Recreation in the Eastern Sierra
Throughout its history Independence has been
highly regarded as a recreational destination. Outdoor Recreation opportunities in the
Independence area are plentiful to say the least. Independence and the Eastern High Sierra
offer a paradise for outdoor recreation enthusiasts of all ages and interests.
Below you will find a sample of the most
popular recreation opportunities. Keep in mind this is only a sample. The only
real limit to what this area has to offer is your own imagination.
Independence and its surrounding area provide fishing enthusiasts
with a vast number of both warm and cold water fisheries. Stream
fishing for trout in Independence Creek and waters to its south
opens on the first Saturday in March, more than a month before
the general trout season for the Eastern Sierra. This fact makes
getting a jump on your Spring fishing a great opportunity. Warm
water fish such as Largemouth Bass can be caught in the Lower
Owens River area East of town.
Independence Creek Campground
Inyo County Parks and Recreation, Pit toilets, Piped water, 25 sites, RV length restriction = 30feet, Open all year.
Located on the edge of town. From U.S. 395 turn west on Market Street (Onion Valley Rd.).
Convenient to town, this campground offers easy access to the downtown area of Independence.
Call (760) 873-5577 for more information.
Inyo County Campgrounds
Get more information about Inyo County campgrounds by calling (760) 873-5577.
Grays Meadow (upper and lower)
U.S.D.A. Forest Service, 52 sites, flush toilets and clean piped well water are supplied, reservable. A number of sites will accommodate large RV's. RV length restriction = 22 feet.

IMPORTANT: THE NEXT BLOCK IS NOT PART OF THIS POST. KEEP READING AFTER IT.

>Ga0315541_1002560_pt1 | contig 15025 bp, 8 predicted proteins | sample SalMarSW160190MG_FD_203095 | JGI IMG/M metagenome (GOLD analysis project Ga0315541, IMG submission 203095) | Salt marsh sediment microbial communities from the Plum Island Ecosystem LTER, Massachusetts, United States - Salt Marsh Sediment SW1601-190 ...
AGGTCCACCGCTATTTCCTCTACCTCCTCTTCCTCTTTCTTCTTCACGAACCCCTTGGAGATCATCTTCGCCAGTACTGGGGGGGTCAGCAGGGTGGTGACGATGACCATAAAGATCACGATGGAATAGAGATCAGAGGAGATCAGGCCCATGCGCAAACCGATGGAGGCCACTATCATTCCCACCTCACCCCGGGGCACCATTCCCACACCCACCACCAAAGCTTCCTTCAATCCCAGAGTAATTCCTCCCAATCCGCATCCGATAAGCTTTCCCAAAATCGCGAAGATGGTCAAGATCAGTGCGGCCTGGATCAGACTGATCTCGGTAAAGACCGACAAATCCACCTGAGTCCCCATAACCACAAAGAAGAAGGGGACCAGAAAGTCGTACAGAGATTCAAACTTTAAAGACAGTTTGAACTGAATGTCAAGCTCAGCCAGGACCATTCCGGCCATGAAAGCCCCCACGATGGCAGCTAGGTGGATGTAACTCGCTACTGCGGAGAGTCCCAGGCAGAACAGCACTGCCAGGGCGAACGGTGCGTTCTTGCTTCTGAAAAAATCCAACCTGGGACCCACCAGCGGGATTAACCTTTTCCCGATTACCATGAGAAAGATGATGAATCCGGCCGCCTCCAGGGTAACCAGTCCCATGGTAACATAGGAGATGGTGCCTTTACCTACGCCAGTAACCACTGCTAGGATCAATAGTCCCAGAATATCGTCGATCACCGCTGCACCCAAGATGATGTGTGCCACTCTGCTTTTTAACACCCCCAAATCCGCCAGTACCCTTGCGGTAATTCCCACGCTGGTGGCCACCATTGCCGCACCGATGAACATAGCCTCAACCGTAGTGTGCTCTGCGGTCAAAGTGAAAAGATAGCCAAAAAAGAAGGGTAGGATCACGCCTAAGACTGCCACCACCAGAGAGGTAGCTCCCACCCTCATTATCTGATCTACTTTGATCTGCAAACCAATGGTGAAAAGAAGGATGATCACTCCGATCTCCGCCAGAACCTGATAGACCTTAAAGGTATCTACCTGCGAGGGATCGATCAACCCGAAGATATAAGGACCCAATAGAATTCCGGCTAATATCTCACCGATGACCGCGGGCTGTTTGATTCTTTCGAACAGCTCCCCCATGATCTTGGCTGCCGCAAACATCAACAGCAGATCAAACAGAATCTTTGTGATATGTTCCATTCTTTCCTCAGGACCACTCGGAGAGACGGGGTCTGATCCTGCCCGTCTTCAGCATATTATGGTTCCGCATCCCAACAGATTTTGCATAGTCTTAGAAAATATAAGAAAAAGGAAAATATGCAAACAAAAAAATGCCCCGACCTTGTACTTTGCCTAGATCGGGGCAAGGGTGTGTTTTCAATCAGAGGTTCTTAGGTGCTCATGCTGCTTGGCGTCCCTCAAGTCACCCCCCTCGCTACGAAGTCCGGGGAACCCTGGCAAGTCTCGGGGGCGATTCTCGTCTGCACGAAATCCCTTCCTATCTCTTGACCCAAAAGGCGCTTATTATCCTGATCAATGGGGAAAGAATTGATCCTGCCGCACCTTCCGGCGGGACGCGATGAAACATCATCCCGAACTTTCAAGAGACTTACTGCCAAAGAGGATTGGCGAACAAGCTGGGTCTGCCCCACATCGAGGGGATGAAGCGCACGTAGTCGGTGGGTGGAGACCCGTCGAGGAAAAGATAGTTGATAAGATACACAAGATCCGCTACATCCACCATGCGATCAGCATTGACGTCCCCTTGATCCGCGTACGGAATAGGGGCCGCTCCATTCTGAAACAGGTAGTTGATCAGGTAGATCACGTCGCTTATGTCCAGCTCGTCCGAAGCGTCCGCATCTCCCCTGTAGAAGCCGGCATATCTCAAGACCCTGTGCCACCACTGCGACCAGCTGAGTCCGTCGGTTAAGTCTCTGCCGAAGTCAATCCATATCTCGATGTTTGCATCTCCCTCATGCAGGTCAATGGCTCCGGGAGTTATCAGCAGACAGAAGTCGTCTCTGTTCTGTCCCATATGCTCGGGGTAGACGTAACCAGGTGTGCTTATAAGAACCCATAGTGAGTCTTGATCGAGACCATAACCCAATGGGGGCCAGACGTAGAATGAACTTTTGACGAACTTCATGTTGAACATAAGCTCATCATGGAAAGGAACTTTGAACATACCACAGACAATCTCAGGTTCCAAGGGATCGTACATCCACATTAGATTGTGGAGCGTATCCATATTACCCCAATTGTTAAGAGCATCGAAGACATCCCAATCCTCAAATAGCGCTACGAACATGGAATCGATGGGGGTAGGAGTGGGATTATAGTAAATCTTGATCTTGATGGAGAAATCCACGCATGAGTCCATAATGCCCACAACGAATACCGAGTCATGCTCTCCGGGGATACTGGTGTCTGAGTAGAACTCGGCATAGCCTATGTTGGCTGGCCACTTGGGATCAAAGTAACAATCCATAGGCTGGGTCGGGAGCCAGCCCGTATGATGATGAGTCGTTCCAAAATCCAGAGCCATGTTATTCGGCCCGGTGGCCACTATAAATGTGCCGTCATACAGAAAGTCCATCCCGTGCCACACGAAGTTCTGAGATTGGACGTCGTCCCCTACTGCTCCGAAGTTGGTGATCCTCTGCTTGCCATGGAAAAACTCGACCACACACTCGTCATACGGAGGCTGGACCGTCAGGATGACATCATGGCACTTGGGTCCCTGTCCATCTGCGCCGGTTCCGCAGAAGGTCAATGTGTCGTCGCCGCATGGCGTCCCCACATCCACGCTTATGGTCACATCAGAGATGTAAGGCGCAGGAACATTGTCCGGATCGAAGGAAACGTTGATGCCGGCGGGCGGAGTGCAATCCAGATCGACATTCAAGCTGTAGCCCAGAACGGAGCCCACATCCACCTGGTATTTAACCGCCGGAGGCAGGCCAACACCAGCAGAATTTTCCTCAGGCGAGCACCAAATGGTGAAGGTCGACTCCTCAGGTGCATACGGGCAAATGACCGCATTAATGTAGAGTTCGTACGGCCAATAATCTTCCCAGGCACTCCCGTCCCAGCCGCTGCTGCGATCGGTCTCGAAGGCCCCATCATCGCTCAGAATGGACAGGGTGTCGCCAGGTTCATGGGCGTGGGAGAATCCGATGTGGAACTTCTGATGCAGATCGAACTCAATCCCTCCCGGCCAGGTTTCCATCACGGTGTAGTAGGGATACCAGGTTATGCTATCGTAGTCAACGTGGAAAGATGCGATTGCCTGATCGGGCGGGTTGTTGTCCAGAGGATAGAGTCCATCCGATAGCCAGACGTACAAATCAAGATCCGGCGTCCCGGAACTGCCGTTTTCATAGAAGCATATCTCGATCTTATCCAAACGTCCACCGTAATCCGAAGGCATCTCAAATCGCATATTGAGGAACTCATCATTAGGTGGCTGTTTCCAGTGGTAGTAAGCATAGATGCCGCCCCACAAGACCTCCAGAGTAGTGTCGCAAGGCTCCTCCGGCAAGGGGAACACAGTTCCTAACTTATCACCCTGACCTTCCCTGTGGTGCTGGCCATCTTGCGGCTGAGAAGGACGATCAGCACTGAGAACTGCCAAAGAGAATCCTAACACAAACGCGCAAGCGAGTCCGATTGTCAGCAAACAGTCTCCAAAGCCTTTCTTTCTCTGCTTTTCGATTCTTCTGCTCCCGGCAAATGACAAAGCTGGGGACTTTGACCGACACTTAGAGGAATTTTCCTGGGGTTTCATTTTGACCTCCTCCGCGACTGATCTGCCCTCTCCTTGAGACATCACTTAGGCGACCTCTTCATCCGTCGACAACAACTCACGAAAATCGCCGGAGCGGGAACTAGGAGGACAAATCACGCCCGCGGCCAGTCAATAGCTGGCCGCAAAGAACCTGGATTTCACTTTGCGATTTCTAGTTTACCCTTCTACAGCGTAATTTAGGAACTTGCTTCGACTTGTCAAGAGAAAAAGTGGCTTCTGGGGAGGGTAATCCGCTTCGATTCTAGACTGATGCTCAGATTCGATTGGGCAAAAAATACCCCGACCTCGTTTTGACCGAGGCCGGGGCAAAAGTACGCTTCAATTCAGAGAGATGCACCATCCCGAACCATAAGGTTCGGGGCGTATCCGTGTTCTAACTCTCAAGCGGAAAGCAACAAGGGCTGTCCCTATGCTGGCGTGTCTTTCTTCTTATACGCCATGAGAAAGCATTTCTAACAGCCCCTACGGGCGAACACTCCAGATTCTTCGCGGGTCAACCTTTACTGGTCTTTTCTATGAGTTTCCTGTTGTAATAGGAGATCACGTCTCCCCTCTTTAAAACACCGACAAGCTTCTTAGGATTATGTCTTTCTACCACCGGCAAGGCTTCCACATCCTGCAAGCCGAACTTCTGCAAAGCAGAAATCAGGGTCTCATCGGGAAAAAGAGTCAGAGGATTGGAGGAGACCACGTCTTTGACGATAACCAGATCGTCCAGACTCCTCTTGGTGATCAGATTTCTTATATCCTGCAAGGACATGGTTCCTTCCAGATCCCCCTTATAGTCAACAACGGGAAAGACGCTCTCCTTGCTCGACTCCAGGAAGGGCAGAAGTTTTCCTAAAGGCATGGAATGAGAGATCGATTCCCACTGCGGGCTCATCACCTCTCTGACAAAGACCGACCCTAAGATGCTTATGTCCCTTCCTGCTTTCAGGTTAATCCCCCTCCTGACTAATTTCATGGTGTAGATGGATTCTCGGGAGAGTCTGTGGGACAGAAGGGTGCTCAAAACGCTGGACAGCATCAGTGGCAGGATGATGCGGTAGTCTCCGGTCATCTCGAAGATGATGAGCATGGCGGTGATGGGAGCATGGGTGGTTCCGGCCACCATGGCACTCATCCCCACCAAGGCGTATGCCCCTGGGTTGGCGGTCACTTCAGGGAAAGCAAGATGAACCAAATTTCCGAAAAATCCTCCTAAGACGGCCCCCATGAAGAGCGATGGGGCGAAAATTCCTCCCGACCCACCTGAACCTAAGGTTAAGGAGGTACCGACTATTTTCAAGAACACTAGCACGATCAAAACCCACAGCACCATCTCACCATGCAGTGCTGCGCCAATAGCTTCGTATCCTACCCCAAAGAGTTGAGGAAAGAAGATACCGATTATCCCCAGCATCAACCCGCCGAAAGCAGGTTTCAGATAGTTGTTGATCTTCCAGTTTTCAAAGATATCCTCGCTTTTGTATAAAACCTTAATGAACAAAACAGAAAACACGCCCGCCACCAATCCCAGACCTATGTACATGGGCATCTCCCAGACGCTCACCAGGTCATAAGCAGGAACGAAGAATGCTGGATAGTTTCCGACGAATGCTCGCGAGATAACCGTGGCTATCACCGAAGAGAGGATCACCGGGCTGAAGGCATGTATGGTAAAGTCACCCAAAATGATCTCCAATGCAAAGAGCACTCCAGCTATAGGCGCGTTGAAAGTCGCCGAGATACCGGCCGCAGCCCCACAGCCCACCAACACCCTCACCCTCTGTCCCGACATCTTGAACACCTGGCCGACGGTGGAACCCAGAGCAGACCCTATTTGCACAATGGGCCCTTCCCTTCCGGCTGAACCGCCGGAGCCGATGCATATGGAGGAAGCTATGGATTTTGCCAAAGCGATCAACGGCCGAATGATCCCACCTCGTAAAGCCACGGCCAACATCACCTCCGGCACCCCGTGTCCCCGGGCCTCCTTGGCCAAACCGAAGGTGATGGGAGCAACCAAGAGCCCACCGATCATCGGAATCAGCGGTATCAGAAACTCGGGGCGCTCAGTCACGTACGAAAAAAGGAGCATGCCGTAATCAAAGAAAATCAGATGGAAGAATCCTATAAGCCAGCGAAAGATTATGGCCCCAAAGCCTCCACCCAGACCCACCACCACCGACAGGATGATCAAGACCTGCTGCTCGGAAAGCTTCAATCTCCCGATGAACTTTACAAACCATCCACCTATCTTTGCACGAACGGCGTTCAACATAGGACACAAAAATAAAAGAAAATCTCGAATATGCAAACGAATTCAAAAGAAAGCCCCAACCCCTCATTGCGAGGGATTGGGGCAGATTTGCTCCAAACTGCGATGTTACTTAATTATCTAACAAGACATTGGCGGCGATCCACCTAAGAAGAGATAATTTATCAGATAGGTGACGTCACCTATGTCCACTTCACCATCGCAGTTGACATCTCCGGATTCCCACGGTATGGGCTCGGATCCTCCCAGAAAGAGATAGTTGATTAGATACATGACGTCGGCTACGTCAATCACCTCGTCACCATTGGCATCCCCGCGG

Grays Meadow Campground is located 6 miles west of town. From
U.S. 395 turn west on Market Street ( Onion Valley Road). Proceed past the
County campground on the west edge of town and follow the road for 6
Most of the campground is located in a large oak grove.
Independence Creek flows through the entire length of the campground and Grays
Meadow has long been know as a popular destination for Trout fishing. The
California Department of Fish and Game plants rainbow trout (including their
"Trophy" size fish) in the creek at several points within the
campground. The camp grounds are open from March 16 to October 15 subject to weather conditions. Reservations are available. Click
here for online reservations
U.S.D.A. Forest Service, Chemical Toilets (upgraded to modern vaults in Fall 2001),
Piped Water, 29 sites, (some walk in), Reservable. Open June 2 through October 1. No RV's.
Located 13 miles west of town. From U.S. 395
turn west on Market Street (Onion Valley Rd.). follow the road past Grays Meadow
Campground to the road end. Proceed past the Kearsarge Pass trail head and
through the gate into the campground.
Located at 9,600 ft. Onion Valley is
literally on the edge of the John Muir Wilderness. The popular Kearsarge Pass
trail begins at the entrance to the campground and several alpine lakes are
within day hiking distance. Rainbow, Eastern Brook, and Golden Trout can be
caught in the area. Mt. Whitney Climbers often spend several nights at
Onion Valley to acclimatize to altitude and prepare for Whitney.
Reservations are available. Click
here for online reservations
Located along beautiful Oak Creek, this locally owned campground has spaces for R.V., auto,
and tent camping. Full R.V. hookups and dump station are available. Most sites have power and water. Some pull through sites are available. Fully shaded sites are also available. Showers are available to campers and non-campers. An interpretive trail and native plant garden are available for your enjoyment.